Patient information on the data collection forms was coded and single-entered electronically into Epidata version 3.1 (The Epidata Association, Odense Denmark). The data were then exported to Stata version 10 (Stata Corporation, College Station, Texas) for data cleaning and statistical analysis. Medians and inter-quartile ranges were calculated for skewed continuous variables whilst proportions were generated for categorical variables. Time between date of transfer out from the district and arrival at a health facility in Harare was calculated by subtracting the transfer out date written on the transfer-out slip from the TB registration date recorded in the TB register of the receiving infectious disease hospital in Harare City. Comparisons between proportions was done using the chi-square test or alternatively the Fischers Exact test and Odds ratios (OR) with their 95% confidence intervals. Levels of significance were set at 0.05.

Ethics

Ethics approval was granted locally by the Medical Research Council of Zimbabwe and the International Union Against Tuberculosis and Lung Disease (The Union). Confidentiality of information drawn from the patient records was ensured by excluding the patient names during data collection whilst all data collection forms were kept in a safe and secure place accessible only to the investigator.

Results

Proportion of TB patients registered as transfer-in

There were 7,472 patients registered with TB, of whom 263 (3.5%) were recorded as transfer-in.

Characteristics and treatment outcomes of transfer-in patients

Demographic and clinical characteristics of transfer-in patients in comparison to the non-transfer cohort are shown in Table 1. More of the patients who transferred into Harare City health department were males (N=148, 56%). The overall median age among these patients was 33 years (IQR, 26–40), with no differences between males and females, 34 years (IQR, 26–41) versus 30 years (IQR, 24–38), p=0.142 respectively. Most transfer-in patients, (N=222, 87%) had new TB, and of these 190 (88%) had pulmonary TB (PTB) of whom 67 (35%) patients were smear-positive. “Retreatment others” were the most common type of previously treated TB. There was a significantly greater proportion of previously treated patients among the transfers-in (13%) in comparison to non transfer-in patients (8.4%), p=0.016.

Table 1. Demographic and clinical characteristics of transfer-in vs. Non transfer-in patients TB patient in Harare City – 2010

Of the 232 (95%) patients in whom an HIV test had been performed, 163 (71%) were HIV-positive. Of these, 143 (89%) were documented to be on CPT, but only 38 (23%) were documented as accessing ART during TB treatment. In comparison to non transfer-in patients, a greater proportion of transfer-in patients were HIV tested (95% vs. 63.9%, p<0.01), however a lesser proportion were diagnosed HIV-positive; 71% vs. 84%, p<0.01.

Characteristics of the transfer process for transfer-in TB patients are shown in Table 2. Data were not available for a variable number of patients according to the field of enquiry. Of the 176 patients with data on time between transfer-out and transfer-in, only 85 (48%) transfer-in TB patients arrived in Harare within one week of transfer from their referral districts. The median time between transfer-out and transfer-in was 8 days (IQR, 4–20 days). At the time of transfer-out, 159 (74%) patients were in the intensive phase of TB treatment. The majority of patients, 123 (58%) were transferred-out from rural health facilities, of whom 88 (71%) were from mission (faith-based) hospitals. Two patients were commenced on TB treatment outside the country.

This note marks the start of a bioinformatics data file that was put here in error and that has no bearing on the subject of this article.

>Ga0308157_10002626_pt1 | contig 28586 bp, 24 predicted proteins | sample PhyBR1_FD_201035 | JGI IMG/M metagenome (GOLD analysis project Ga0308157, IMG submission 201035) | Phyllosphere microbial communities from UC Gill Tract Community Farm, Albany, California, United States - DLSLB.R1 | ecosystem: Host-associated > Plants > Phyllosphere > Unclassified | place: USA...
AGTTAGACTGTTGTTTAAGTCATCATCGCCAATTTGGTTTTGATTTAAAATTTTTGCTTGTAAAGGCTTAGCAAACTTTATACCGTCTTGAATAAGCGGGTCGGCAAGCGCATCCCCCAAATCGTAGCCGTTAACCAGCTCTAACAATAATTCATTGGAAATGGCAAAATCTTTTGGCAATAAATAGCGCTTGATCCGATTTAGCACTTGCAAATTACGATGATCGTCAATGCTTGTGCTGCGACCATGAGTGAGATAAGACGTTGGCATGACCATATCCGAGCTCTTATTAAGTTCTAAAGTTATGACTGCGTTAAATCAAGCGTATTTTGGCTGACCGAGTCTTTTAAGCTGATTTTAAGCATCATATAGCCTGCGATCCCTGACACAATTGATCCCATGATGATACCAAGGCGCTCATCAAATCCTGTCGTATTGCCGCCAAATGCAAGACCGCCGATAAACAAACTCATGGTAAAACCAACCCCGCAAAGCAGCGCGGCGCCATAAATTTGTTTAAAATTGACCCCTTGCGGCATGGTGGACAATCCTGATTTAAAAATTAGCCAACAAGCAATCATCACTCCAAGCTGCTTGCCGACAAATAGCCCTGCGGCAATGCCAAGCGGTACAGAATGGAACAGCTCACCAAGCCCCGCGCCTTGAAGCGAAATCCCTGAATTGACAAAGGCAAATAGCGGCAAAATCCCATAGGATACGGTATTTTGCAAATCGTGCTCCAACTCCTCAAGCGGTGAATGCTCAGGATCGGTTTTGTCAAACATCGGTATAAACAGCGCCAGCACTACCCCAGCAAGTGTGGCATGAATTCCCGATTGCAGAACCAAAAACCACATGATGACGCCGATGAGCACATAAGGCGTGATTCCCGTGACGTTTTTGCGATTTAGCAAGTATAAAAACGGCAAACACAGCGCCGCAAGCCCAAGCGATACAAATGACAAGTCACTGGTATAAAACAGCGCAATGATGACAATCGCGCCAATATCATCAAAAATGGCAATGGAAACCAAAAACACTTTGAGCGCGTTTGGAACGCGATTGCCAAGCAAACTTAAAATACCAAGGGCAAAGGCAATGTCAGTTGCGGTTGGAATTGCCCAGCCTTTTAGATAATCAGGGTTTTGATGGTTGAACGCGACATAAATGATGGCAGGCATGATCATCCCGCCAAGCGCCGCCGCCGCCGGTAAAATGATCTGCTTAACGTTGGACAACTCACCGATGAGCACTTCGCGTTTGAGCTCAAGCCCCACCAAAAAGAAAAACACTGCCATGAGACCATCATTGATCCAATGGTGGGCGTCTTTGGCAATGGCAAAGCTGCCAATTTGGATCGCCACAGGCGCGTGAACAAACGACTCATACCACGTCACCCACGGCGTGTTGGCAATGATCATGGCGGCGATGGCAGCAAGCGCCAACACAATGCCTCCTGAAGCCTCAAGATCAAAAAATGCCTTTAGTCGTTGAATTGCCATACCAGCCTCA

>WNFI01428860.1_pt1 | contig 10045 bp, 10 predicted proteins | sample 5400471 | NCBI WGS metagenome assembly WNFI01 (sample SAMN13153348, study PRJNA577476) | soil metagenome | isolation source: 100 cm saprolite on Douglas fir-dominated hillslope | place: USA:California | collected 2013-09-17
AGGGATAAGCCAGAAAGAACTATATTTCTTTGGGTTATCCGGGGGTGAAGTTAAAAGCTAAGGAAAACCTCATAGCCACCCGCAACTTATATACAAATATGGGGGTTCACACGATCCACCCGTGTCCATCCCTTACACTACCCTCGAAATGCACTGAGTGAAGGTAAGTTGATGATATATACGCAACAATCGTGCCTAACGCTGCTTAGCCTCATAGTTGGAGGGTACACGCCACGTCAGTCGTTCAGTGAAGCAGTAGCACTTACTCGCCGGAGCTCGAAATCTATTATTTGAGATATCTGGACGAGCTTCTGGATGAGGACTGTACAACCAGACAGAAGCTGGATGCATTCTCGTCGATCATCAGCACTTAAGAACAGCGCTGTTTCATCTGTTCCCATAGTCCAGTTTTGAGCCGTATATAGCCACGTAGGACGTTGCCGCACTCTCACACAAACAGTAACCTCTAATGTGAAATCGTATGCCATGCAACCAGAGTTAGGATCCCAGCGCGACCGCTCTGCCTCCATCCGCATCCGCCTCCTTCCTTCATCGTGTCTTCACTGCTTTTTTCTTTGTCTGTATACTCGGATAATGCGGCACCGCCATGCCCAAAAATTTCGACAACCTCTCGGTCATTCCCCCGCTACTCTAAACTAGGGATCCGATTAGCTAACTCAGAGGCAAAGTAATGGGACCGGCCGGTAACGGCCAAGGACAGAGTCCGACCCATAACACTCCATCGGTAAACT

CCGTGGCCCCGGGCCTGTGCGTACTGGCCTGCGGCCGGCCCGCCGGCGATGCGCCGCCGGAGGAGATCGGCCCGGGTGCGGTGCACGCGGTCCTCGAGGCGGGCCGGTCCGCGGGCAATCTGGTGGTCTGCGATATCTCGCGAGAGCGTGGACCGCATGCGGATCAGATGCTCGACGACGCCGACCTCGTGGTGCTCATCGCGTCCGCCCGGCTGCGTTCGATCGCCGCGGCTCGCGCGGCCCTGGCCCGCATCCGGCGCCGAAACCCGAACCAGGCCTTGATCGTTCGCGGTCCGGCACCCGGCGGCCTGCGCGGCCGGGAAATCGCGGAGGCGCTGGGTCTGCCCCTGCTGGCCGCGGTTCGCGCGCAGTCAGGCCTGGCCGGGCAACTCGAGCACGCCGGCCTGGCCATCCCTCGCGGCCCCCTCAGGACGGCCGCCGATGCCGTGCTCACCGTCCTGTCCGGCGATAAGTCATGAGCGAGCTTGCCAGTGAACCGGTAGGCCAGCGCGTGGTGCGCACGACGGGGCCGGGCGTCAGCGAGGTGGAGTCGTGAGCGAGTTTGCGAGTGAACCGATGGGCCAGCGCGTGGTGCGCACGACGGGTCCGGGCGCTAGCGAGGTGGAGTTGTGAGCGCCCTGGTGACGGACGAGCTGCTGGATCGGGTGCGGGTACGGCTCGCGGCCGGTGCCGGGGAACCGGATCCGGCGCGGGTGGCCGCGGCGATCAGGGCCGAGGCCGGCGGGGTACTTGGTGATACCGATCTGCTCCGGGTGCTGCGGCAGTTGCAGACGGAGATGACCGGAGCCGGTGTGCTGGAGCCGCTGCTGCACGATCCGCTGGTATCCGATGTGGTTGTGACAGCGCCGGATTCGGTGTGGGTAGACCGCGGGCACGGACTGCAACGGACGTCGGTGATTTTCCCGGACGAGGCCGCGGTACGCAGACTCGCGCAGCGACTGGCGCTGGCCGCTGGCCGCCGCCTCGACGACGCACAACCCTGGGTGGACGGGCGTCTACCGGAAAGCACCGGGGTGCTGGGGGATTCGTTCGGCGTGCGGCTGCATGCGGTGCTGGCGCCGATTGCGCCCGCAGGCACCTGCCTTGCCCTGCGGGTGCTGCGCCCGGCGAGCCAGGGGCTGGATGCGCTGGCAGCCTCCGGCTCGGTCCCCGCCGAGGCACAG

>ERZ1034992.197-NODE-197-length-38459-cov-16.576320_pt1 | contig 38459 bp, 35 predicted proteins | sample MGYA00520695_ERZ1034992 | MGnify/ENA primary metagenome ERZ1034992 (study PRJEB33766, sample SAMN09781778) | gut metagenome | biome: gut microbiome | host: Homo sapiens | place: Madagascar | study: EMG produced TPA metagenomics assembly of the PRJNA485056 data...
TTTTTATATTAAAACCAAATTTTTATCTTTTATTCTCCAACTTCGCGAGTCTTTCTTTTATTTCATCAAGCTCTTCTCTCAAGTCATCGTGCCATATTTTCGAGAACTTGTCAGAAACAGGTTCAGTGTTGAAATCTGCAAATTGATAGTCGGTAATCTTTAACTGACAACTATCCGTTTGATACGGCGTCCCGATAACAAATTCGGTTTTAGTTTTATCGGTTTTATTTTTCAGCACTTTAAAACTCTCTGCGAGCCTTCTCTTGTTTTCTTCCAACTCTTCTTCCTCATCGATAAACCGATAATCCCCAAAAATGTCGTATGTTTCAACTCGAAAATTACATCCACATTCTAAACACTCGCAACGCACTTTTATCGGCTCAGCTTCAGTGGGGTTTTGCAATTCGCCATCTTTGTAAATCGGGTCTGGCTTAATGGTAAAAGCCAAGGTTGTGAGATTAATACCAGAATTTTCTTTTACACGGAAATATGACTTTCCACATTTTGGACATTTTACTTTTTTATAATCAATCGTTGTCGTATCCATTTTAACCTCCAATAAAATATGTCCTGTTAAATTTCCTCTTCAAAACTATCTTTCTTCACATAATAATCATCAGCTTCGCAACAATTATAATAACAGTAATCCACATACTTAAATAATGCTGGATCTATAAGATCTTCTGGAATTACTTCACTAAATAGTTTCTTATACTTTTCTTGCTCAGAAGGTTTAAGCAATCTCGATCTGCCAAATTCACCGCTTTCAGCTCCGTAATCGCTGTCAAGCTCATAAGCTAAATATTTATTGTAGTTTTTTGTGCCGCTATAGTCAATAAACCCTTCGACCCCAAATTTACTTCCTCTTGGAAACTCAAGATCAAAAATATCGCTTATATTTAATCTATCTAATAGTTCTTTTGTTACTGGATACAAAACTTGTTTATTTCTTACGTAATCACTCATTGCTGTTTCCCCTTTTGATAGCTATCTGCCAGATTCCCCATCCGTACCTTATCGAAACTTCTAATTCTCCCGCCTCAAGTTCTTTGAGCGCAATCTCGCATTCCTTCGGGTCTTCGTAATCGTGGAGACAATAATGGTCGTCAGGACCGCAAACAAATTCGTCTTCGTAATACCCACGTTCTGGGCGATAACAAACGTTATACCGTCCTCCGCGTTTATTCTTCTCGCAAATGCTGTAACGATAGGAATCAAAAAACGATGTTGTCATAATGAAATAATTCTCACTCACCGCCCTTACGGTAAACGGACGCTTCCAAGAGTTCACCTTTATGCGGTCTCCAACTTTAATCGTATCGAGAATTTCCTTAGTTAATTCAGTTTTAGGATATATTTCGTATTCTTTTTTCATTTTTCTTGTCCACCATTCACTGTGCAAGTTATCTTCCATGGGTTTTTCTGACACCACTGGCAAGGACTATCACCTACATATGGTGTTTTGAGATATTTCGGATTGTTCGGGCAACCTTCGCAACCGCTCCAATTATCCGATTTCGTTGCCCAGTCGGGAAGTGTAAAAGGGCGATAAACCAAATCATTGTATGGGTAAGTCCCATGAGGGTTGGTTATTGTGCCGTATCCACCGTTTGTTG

Table 2. Characteristics of the Transfer process of transfer-in TB patients in Harare City, Zimbabwe

Figure 1 shows the referral cascade of transfer-in TB patients within Harare city. Patient files of all 263 transfer-in patients were taken from the records section at the infectious disease hospital in which they were registered. Of the 244 patients with documented referral to the DOT municipal clinic, 157 (64%) had their TB treatment outcomes recorded in the patient files. Of the 87 with missing treatment outcomes, a follow-up was conducted to the DOT centre to which they were referred, but only 42 (48%) were registered in the DOT registers.

thumbnailFigure 1. Referral cascade of TB patients transferred into Harare City health department (Jan-Dec 2010). NB: DOT = Directly Observed Treatment.

Treatment outcomes of transfer-in TB patients and in relation to sex, age, type of TB, type of referral health facility and treatment phase of anti-TB treatment are shown in Table 3. Overall, 69% of patients successfully completed treatment, 10% had default/death/failure/or transfer-out again and in 21% of patients the treatment outcomes were not evaluated. Although there was some variation in treatment success in relation to characteristics of transfer-in patients, the only significant comparison was that better treatment success was experienced by new patients who transferred-in compared with retreatment patients (OR 2.6, 95% CI, 1.3 – 5.5, p < 0.01).

Table 3. Treatment outcomes of Transfer-in TB patients in relation to health facility and clinical characteristics

Treatment outcomes of transfer-in TB patients compared to those of the non transfer-in cohort are shown in Table 4. There was a lower proportion of treatment success among the transfer-in patients (69%) when compared to non transfer-in patients (83%) as there were more patients with missing treatment outcomes among the transfers-in (27% vs. 8%, p<0.01).

Table 4. Treatment outcomes of Transfer-in TB patients in comparison to the non Transfer-in cohort

Communication of treatment outcomes of transfer-in patients back to referring districts